What Makes a Historic Home Beautiful?
Ever walk down the street of a historic neighborhood only to be captured by the beauty and grandeur of the architecture?
Maybe it was Jones Street in Savannah or the North End in Boston or the Garden District in New Orleans; it doesn't matter which neighborhood. The feeling is the same: awe and wonder.
What is the undeniable charm that historic homes seem to have on all of us? The answer may surprise you. Hint: it has little to do with who lived there.
Three design concepts lay the foundation of America's love affair with classical architecture.
Some of the terms sound like medical jargon, but I promise to make them easier to understand by the end of this blog--even if you still can't pronounce them. Here they are.
Architectural massing: the three-dimensional form of a home. Typically, a home has many massing volumes carefully arranged to craft a balanced composition.
Fenestration: the arrangement of windows and doors in the mass that creates a relationship of solid to void on an elevation. Confused? I know. Just hang in there.
Architectural detail: the articulation (styling of the joints) of the mass through ornament, overhangs, moldings, columns, shutters, etc.
You might think the most important of the three elements is Architectural Detail. While that may be the fun stuff, the factors that cause those euphoric feelings when you see a beautiful home most often come from massing and fenestration. In this blog, I'm going to try to explain massing and fenestration in detail.
Let me try to explain the concepts to you.
Get Your Mass In Line
When it comes to massing, the fundamental rule is to keep it simple.
Some people think what makes a home attractive is having dormers over bays, multiple turrets, balconies upon balconies, porches, and peaks, all colliding into one confusing composition.
In my opinion, that type of architecture is all treble and no bass.
When you take in the view of a historic home, do you see a confused mish-mash of elements piled on top of each other? Nope. You see a simple arrangement of forms that are ordered and pleasing to the eyes.
To say it another way, you get a perfect harmony of treble and bass that grooves.
Another important concept when it comes to massing is to create a hierarchy between each volume. Builder homes tend to be a massive square box. In contrast, a classical home typically has a larger stabilizing mass to ground the composition, allowing for smaller secondary side or back volumes to be expressed.
From here, you can express the program of the home (living space, garage, kitchen, bedroom, etc.) through different massing elements, all while keeping a "simple" massing scale.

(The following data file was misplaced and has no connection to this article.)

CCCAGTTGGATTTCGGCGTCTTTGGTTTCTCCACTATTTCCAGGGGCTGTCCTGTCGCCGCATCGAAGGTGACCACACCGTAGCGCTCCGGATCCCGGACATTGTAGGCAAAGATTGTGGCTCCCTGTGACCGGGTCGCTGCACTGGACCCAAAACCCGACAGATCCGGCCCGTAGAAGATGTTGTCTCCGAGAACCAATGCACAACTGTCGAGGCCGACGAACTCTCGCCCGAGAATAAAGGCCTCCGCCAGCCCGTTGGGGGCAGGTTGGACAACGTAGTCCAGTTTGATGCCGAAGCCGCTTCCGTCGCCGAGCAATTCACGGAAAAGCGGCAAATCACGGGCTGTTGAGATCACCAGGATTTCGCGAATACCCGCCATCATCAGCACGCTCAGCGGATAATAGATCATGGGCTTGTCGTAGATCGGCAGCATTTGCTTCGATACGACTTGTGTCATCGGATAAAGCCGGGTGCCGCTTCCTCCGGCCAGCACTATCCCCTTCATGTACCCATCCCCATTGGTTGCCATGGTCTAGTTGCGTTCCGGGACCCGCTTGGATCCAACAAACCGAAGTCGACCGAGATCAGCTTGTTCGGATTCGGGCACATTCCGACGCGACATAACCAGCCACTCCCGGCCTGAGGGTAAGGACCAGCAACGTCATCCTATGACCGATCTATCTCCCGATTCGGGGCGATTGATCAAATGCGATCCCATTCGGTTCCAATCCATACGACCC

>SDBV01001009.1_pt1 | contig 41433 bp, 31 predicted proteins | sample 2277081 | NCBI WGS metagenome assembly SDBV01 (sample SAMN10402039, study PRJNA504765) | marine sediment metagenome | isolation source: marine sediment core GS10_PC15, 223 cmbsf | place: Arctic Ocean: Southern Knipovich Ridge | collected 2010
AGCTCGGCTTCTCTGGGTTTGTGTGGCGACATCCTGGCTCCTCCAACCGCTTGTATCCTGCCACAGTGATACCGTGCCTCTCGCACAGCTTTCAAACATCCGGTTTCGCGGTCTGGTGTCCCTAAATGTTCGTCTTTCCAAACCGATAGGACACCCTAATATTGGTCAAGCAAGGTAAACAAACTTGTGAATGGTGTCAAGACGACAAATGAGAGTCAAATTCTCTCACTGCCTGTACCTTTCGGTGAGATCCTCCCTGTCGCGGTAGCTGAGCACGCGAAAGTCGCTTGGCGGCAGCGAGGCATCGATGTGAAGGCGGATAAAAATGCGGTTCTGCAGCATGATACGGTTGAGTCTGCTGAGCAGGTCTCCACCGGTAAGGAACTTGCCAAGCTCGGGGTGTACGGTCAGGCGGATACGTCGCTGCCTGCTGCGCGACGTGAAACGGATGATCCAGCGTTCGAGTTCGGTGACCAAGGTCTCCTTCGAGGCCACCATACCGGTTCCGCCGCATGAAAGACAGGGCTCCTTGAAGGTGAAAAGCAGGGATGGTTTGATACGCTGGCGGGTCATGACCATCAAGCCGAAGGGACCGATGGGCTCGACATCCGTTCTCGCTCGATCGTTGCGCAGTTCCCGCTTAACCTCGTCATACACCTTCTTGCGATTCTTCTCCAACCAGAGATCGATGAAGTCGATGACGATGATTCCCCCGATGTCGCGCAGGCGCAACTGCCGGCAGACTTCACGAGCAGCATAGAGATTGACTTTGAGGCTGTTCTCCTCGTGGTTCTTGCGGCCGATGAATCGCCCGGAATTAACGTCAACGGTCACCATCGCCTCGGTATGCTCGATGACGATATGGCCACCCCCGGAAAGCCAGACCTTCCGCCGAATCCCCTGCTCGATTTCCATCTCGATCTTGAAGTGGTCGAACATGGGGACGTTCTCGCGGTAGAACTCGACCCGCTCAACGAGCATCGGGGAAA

Fenestration (it's not as painful as it sounds!)
Once massing is complete, fenestration becomes the focus. I know it sounds harsh (and maybe a little offensive), but it's critical. So, what is fenestration?
Fenestration is the relationship of solid (wall space) to void (windows and doors). Let's cover a few basics when it comes to fenestration and delivering classical architecture.
Windows, Windows, Windows!
Some developers will try to convince you that adding a stone wallpaper to the front of your house is more important than adding windows to the side of your home.
If they try to do that, scream fenestration in their face.
You'll sound like you know what you're talking about, and they'll probably take a lunch break to give you time to cool off. It's a win-win.
Seriously, getting natural light into your home is one of the most critical factors for the overall quality of life. Having plenty of windows is an absolute must.
30% Of the Time Works Most Every Time
Now that you know you need windows, you need to find the correct ratio of solid to void (walls to windows). Generally speaking, about 30% of the wall space should be windows or doors with the goal being to avoid a vast expanse of solid wall space.
When openings are too small, too few, or even too large, the composition will feel off, and the lack of articulation will de-energize the design. When it comes to nailing this down, trust your eye.
Open Relationships? Sure. As Long as They're Orderly
When it comes to the openings relationships to themselves, they have to be ordered.
Align openings vertically and horizontally
The first floor openings should be wider, taller, or wider and taller than second-floor openings to create a hierarchy between them and add balanced interest to the elevation.
Avoid placing openings too close to each other or too far away from each other. Either mistake creates an expanse of wall space that will cause the form to feel weighted improperly.
Follow these rules and you'll be well on your way to creating a home that has the character and charm that has captured America's heart for centuries.